Quote of the week

As seductive as certain perspectives of international law may appear to those who disagree with the outcome of the interpretative exercise conducted by this Court in the contempt judgment, sight must not be lost of the proper place of international law, especially in respect of an application for rescission. The approach that my Brother adopts may be apposite in the context of an appeal, where a court is enjoined to consider whether the court a quo erred in its interpretation of the law. Although it should be clear by now, I shall repeat it once more: this is not an appeal, for this Court’s orders are not appealable. I am deeply concerned that seeking to rely on articles of the ICCPR as a basis for rescission constitutes nothing more than sophistry.

Khampepe J
Zuma v Secretary of the Judicial Commission of Inquiry into Allegations of State Capture, Corruption and Fraud in the Public Sector Including Organs of State and Others (CCT 52/21) [2021] ZACC 28 (17 September 2021)
18 April 2007

Snuki Zikalala (Phd Bulgaria) on Zimbabwe

Journalist and comedian, Marian Thamm, has written a bitingly funny column for News24 on the musings of Snuki Zikalala, SABC Managing Director of News and Current Affairs about Zimbabwe. Apparently Zikalala announced on the radio on Sunday that the SABC was planning to open a bureau in Zimbabwe in a few months’ time to tell the “real” story of Zimbabwe.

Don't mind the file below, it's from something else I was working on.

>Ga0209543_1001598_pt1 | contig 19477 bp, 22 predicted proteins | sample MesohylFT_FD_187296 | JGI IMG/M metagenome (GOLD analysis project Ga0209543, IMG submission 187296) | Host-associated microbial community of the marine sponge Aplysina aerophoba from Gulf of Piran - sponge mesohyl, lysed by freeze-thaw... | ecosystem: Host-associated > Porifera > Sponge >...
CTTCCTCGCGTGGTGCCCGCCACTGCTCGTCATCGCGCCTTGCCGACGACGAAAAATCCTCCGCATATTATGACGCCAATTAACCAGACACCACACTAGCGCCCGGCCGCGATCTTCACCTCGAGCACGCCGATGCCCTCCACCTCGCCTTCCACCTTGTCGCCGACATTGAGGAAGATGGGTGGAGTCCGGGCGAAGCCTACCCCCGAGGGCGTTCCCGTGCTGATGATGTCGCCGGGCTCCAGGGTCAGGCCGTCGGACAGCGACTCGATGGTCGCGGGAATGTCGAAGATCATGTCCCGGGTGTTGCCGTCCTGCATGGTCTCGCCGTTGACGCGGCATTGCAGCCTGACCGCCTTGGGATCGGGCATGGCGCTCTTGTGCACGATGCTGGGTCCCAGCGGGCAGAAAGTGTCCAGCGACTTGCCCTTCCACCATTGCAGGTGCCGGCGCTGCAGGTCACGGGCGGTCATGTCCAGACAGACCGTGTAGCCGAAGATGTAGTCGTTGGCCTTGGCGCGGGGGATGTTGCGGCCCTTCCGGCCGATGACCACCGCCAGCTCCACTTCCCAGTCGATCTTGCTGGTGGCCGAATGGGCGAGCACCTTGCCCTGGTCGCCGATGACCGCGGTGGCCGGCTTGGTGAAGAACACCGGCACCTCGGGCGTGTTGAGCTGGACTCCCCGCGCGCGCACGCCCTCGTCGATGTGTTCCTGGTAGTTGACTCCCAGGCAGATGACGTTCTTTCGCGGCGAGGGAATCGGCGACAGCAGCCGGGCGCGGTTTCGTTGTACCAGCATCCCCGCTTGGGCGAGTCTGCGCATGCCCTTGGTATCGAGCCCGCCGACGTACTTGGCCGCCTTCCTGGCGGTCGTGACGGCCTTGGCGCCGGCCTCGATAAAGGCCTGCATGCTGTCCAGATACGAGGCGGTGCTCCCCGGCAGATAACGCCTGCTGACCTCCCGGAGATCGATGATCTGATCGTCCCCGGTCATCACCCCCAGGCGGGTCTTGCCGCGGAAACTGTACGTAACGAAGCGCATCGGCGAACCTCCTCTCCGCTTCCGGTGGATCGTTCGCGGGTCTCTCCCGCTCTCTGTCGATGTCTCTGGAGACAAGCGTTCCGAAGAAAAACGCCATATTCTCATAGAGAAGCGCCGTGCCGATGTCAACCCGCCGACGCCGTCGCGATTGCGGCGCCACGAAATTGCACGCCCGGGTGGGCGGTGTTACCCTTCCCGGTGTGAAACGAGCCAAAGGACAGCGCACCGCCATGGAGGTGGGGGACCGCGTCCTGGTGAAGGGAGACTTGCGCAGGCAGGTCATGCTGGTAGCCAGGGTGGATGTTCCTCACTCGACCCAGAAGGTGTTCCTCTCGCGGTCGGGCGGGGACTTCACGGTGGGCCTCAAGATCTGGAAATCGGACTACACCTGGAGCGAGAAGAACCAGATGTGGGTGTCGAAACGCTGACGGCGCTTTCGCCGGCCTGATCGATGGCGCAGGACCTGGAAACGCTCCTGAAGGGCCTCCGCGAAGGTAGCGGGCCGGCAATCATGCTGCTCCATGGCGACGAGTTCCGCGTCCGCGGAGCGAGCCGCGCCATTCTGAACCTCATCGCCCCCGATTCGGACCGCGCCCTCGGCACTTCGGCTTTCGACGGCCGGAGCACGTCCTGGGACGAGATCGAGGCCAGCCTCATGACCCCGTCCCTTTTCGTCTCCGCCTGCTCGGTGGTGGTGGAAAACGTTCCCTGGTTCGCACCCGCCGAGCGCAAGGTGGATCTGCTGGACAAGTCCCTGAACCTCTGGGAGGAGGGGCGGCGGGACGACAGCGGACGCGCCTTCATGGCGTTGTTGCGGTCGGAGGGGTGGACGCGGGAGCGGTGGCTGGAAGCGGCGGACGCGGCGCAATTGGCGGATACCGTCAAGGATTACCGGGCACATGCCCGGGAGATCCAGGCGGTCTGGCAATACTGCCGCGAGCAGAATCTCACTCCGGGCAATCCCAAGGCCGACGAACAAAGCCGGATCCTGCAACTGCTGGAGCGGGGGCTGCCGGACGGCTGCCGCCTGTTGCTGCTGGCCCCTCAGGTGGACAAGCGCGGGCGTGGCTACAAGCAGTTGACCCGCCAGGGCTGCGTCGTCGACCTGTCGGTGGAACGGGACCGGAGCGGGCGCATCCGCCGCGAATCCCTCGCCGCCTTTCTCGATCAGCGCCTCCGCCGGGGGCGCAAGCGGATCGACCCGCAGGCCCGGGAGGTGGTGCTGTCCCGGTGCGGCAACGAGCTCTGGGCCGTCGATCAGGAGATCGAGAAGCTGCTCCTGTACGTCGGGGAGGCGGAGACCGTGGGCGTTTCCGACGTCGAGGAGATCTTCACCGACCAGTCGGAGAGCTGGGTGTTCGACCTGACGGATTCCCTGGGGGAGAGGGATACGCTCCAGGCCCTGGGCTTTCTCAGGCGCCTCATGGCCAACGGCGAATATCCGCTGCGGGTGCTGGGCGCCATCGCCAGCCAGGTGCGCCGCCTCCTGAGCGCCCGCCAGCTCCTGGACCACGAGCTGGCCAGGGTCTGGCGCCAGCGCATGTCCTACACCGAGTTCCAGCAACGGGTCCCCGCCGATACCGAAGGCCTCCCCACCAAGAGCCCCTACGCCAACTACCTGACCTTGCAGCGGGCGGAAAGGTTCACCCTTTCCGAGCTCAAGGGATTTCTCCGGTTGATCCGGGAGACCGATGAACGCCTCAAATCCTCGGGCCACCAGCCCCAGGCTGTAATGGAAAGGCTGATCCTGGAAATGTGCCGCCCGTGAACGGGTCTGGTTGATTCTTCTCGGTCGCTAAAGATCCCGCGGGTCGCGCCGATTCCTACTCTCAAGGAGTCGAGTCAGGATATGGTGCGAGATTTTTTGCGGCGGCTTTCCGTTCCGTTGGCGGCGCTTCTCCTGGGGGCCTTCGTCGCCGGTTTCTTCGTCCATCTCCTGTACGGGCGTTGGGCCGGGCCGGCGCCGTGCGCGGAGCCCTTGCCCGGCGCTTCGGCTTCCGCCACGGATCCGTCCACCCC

Thamm takes up the story:

At one point Herr Doktor Zikalala told Maggs; “For instance people say there is no food in Zimbabwe but this is nonsense. There is food, it’s just very expensive.”

I waited for Maggs to burst out laughing, as I was about to do. And then my stomach turned as I realised Zikalala was serious, dead serious.

As serious as he was in 2005 after the Zimbabwean parliamentary elections when he told members of his SABC editorial staff that it was a lie that there was no food in Zimbabwe and that people were starving.

Back then he had told a group of journalists (and others) that during his stay in the Sheraton in Harare he had in fact enjoyed freshly baked bread rolls daily. He added that he had also had no trouble ordering Johnny Walker Black and even mineral water. And what’s more, he insisted triumphantly, he had even got room service to bring it to him so what the hell was everyone on about?


Of course, that’s the answer, why didn’t we think of it! Zimbabweans just need to ring the Sheraton’s room service to solve their food problems!

This in the same week that the Star kicked off a series by journalist Fiona Farr, who snuck into Zim as an Irish tourist over the Easter holidays. Talking to ordinary Zimbabweans Farr found deprivation, fear and a deep terror of speaking out against ZANU-PF or Mugabe. “It’s on the brink of becoming a second Ethiopia,” she told Gwala with regard levels of starvation, particularly in rural areas.

I wonder what Zikalala thinks is the “real” story about South Africa and to what extent he thinks the mainstream media gets it wrong?
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